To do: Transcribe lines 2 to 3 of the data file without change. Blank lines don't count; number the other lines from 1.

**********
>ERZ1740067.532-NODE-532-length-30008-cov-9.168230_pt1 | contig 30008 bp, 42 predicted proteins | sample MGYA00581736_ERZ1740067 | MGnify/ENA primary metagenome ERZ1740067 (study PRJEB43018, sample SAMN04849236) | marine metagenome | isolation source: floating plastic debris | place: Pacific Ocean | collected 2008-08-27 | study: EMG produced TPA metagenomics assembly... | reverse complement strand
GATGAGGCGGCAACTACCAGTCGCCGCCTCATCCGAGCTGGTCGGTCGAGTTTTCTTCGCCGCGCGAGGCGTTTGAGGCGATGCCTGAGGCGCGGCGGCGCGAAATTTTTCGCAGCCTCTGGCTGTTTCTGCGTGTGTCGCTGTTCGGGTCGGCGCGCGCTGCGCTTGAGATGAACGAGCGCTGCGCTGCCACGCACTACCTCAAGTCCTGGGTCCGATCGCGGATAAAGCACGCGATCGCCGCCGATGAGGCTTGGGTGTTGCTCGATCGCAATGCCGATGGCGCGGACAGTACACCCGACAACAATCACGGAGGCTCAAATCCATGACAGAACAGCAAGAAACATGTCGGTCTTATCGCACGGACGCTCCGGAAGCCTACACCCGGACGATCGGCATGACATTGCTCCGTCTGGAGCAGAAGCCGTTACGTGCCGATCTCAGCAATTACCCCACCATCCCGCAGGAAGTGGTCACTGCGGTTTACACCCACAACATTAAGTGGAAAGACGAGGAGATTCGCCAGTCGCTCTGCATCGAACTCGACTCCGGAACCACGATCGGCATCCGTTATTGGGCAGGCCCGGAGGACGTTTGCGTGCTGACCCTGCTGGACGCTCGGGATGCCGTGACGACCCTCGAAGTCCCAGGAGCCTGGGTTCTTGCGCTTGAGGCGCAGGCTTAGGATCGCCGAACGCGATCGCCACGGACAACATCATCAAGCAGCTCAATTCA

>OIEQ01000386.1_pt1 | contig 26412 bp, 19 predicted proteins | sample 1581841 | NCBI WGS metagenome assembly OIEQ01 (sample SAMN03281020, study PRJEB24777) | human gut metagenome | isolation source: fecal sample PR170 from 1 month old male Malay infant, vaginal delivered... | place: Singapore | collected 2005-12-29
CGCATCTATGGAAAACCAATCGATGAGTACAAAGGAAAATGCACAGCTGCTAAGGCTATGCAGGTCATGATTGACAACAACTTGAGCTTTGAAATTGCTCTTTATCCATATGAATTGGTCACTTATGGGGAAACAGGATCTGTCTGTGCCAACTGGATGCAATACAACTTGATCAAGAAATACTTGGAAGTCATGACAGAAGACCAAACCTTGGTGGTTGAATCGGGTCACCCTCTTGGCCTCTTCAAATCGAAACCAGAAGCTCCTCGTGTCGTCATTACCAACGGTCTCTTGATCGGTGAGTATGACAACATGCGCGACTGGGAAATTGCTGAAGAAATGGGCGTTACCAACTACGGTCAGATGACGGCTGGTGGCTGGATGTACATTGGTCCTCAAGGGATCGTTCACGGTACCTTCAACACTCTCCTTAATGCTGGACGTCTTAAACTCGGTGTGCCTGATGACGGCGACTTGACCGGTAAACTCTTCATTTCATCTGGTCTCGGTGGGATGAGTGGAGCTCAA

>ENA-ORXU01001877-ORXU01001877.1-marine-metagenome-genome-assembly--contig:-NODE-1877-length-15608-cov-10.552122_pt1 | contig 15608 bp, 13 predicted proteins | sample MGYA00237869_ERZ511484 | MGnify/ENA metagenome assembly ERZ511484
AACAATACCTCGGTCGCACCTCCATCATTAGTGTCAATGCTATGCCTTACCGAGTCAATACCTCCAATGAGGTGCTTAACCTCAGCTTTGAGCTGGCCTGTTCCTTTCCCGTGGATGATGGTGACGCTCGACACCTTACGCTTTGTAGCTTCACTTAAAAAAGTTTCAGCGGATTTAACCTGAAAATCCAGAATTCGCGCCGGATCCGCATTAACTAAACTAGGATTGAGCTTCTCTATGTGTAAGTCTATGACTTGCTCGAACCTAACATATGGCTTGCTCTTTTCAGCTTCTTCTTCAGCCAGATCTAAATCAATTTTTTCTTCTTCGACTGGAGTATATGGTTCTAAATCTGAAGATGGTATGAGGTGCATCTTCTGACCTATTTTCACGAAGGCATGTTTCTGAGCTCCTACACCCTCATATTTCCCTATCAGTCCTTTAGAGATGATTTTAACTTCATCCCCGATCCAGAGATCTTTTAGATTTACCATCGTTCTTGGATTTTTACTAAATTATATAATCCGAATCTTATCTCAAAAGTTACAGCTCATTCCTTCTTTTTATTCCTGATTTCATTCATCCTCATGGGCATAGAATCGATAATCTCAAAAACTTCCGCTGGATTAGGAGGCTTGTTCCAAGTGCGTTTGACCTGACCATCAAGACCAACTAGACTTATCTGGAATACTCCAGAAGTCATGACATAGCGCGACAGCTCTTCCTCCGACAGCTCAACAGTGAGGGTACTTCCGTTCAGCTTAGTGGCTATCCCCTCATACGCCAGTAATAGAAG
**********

GATGAGGCGGCAACTACCAGTCGCCGCCTCATCCGAGCTGGTCGGTCGAGTTTTCTTCGCCGCGCGAGGCGTTTGAGGCGATGCCTGAGGCGCGGCGGCGCGAAATTTTTCGCAGCCTCTGGCTGTTTCTGCGTGTGTCGCTGTTCGGGTCGGCGCGCGCTGCGCTTGAGATGAACGAGCGCTGCGCTGCCACGCACTACCTCAAGTCCTGGGTCCGATCGCGGATAAAGCACGCGATCGCCGCCGATGAGGCTTGGGTGTTGCTCGATCGCAATGCCGATGGCGCGGACAGTACACCCGACAACAATCACGGAGGCTCAAATCCATGACAGAACAGCAAGAAACATGTCGGTCTTATCGCACGGACGCTCCGGAAGCCTACACCCGGACGATCGGCATGACATTGCTCCGTCTGGAGCAGAAGCCGTTACGTGCCGATCTCAGCAATTACCCCACCATCCCGCAGGAAGTGGTCACTGCGGTTTACACCCACAACATTAAGTGGAAAGACGAGGAGATTCGCCAGTCGCTCTGCATCGAACTCGACTCCGGAACCACGATCGGCATCCGTTATTGGGCAGGCCCGGAGGACGTTTGCGTGCTGACCCTGCTGGACGCTCGGGATGCCGTGACGACCCTCGAAGTCCCAGGAGCCTGGGTTCTTGCGCTTGAGGCGCAGGCTTAGGATCGCCGAACGCGATCGCCACGGACAACATCATCAAGCAGCTCAATTCA

>OIEQ01000386.1_pt1 | contig 26412 bp, 19 predicted proteins | sample 1581841 | NCBI WGS metagenome assembly OIEQ01 (sample SAMN03281020, study PRJEB24777) | human gut metagenome | isolation source: fecal sample PR170 from 1 month old male Malay infant, vaginal delivered... | place: Singapore | collected 2005-12-29